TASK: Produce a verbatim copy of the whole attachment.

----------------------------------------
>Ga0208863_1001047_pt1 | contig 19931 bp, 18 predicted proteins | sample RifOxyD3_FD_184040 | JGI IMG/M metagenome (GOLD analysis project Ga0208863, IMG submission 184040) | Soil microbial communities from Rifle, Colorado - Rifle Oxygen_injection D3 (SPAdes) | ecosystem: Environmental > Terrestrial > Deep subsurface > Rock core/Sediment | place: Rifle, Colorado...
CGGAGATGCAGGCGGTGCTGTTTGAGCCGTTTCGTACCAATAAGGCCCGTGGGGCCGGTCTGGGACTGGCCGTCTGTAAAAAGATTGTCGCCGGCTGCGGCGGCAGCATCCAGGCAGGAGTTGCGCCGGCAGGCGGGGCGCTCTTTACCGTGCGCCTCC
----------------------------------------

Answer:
>Ga0208863_1001047_pt1 | contig 19931 bp, 18 predicted proteins | sample RifOxyD3_FD_184040 | JGI IMG/M metagenome (GOLD analysis project Ga0208863, IMG submission 184040) | Soil microbial communities from Rifle, Colorado - Rifle Oxygen_injection D3 (SPAdes) | ecosystem: Environmental > Terrestrial > Deep subsurface > Rock core/Sediment | place: Rifle, Colorado...
CGGAGATGCAGGCGGTGCTGTTTGAGCCGTTTCGTACCAATAAGGCCCGTGGGGCCGGTCTGGGACTGGCCGTCTGTAAAAAGATTGTCGCCGGCTGCGGCGGCAGCATCCAGGCAGGAGTTGCGCCGGCAGGCGGGGCGCTCTTTACCGTGCGCCTCC